Usually they’re strangers or passing acquaintances who then demonstrate that racist is exactly what they are. I should tell them what I think of them, but I don’t, because of some perverse politeness, and simply walk away, making a mental note to avoid their company in future.
I’ve also come across racism in older people who saw their world change around them as traditional northern towns became home to Asian immigrants in 1950s and 1960s. For some, this suspicion of people who were ‘different’ turned to bitterness and discrimination.
The point I’m trying to make is that I’m not oblivious to racism, nor do I think we inhabit some utopia in which it has been banished. I’m also sure that if I analysed my own thinking closely enough, I’d find traces of racial stereotyping no matter how liberal I think I might be. There’s the Welsh for a start.
But in general, attitudes have mellowed and society has become more tolerant and relaxed where race is concerned. It is a long time since I had one of those uncomfortable and unpleasant conversations I mentioned at the start of this post because it is recognised that racism is unacceptable, unless you happen to be one of the nut-jobs from the political right.
To demonstrate our growing intolerance of intolerance, being labelled a racist is on a par with being a convicted paedophile or sex criminal. That’s why I had to think long and hard before writing on the subject. It is too easy to be tarred by that brush through what you say, even if you don’t mean to be. (Could my turn of phrase in the last sentence be misinterpreted?)
The reason I’m tiptoeing around this subject is that I wanted to write about the various racism in sport allegations that have surfaced in recent weeks and didn’t feel it was something I could just launch into without appearing racist myself.
The most high-profile case, at least in the UK, is Chelsea and England football captain, John Terry, who is alleged to have called an opposing defender a ‘******* black ****’. I’ve used asterisks, but the censored words were about as bad as they get.
He was (allegedly) telling his opponent what he thought of him using industrial language. Had he simply called him a ‘******* ****’ the incident would have passed without remark, but adding the word ‘black’ seems to have transformed a personal insult into a racist attack on an entire ethnic group.
What he said was certainly racial, but was it racist? I don’t think so. For all his faults, and he has many, all this demonstrates is that Terry is an uncouth lout with a limited vocabulary, but we already knew that.
The argument goes that he is a role model for children and that adding the word ‘black’ to his unimaginative epithet will encourage them to become the intolerant racists of tomorrow, but if that were the case they would have a whole lexicon of intolerance to choose from.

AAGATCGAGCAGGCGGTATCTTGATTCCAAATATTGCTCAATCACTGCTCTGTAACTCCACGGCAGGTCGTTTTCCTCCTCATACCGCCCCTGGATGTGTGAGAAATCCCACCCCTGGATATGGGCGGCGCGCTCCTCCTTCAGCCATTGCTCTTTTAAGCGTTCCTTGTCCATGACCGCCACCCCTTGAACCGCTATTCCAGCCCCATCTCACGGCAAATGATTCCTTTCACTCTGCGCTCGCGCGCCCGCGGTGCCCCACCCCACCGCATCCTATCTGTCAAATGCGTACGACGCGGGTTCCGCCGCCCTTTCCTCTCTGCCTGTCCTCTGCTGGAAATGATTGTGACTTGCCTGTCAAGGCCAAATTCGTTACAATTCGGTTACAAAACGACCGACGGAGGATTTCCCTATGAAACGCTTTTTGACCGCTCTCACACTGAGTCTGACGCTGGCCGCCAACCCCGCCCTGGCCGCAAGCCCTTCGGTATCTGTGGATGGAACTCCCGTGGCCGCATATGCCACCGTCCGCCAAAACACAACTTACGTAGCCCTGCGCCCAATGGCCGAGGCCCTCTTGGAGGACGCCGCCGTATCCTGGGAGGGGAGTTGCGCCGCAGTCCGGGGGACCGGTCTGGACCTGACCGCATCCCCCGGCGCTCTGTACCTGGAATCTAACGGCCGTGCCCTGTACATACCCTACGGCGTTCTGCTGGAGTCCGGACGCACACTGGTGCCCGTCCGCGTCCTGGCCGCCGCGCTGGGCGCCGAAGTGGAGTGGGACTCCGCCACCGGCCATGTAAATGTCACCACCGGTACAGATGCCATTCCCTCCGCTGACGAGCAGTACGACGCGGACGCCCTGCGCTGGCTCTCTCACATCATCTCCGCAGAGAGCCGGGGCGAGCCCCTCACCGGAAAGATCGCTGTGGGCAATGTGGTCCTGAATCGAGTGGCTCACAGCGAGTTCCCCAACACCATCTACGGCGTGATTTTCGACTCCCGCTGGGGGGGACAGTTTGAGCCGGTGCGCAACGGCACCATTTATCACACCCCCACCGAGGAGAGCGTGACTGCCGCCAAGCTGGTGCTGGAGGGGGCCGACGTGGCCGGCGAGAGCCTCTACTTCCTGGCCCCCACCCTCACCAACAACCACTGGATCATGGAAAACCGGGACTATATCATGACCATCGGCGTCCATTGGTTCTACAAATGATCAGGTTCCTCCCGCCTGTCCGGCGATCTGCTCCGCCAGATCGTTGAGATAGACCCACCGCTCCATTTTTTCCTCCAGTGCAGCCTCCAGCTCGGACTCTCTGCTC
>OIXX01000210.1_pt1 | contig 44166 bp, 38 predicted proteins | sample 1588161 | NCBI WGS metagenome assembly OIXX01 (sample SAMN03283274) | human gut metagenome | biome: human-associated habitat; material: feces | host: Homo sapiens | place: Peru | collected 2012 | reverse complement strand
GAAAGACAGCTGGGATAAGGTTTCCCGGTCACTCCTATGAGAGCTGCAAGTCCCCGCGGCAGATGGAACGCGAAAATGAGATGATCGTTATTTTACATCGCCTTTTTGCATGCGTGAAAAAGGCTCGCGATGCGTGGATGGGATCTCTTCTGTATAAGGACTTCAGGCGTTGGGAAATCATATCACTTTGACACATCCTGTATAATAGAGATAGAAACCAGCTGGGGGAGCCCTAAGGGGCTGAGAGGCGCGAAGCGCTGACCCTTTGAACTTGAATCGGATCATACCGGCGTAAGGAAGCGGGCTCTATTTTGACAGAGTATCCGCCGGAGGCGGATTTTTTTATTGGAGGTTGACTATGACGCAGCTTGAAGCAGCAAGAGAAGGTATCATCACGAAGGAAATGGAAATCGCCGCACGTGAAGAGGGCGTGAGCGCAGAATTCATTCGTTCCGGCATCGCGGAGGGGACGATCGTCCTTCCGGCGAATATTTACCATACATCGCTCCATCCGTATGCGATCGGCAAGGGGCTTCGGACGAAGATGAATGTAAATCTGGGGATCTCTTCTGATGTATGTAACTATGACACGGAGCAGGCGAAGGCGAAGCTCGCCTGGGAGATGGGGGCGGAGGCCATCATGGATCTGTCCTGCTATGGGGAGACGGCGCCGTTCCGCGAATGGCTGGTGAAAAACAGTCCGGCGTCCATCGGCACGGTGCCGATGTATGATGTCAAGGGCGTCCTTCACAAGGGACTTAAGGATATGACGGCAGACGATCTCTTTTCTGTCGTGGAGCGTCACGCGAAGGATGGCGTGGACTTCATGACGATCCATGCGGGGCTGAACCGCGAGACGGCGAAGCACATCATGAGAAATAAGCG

For ‘black’, substitute the word ginger, scouse, northern, southern, Jewish, scotch, bald, queer, pie-eating, or even white.
I don’t excuse or condone what Terry said, but it was a personal insult from one player to another, plain and simple, and not the stuff discrimination and apartheid.
We saw a similar incident this week when golf caddy, Steve Williams, referred to ‘shoving it up that black ********’ of his former boss, Tiger Woods.
Again, we have to assume that it would have been fine to say ‘shoving it up that ********’ but that the addition of that one adjective took his crass comment to a whole new level.
I’ve no great love of Tiger Woods, but to his credit he said that he was hurt the comment but insisted his former caddie “is certainly not a racist”.
I guess it is easy for me to take this view, given that I’m white and having never been subjected to racist abuse, unless you count what was said to me during a visit to Edinburgh one New Year’s Eve.
There is certainly a lot wrong with some football fans, especially those in eastern Europe who think that racist chanting is acceptable, but I doubt that personal insults between ‘sportsmen’ is the cause or its absence the cure.
But what really bothers me is that some racial or racist remarks can pass without comment. Listening to the 606 Football Phone-in on Saturday, there were plenty of callers debating whether John Terry should play in the forthcoming friendly matches and whether he should be captain.
Presenter Jason Roberts, himself a black player, made the point that Terry was innocent until proven guilty and this outraged a black caller who accused Roberts of being an Uncle Tom.
To my mind, that truly was a racist comment that offended Roberts, although I doubt if he will call for an investigation.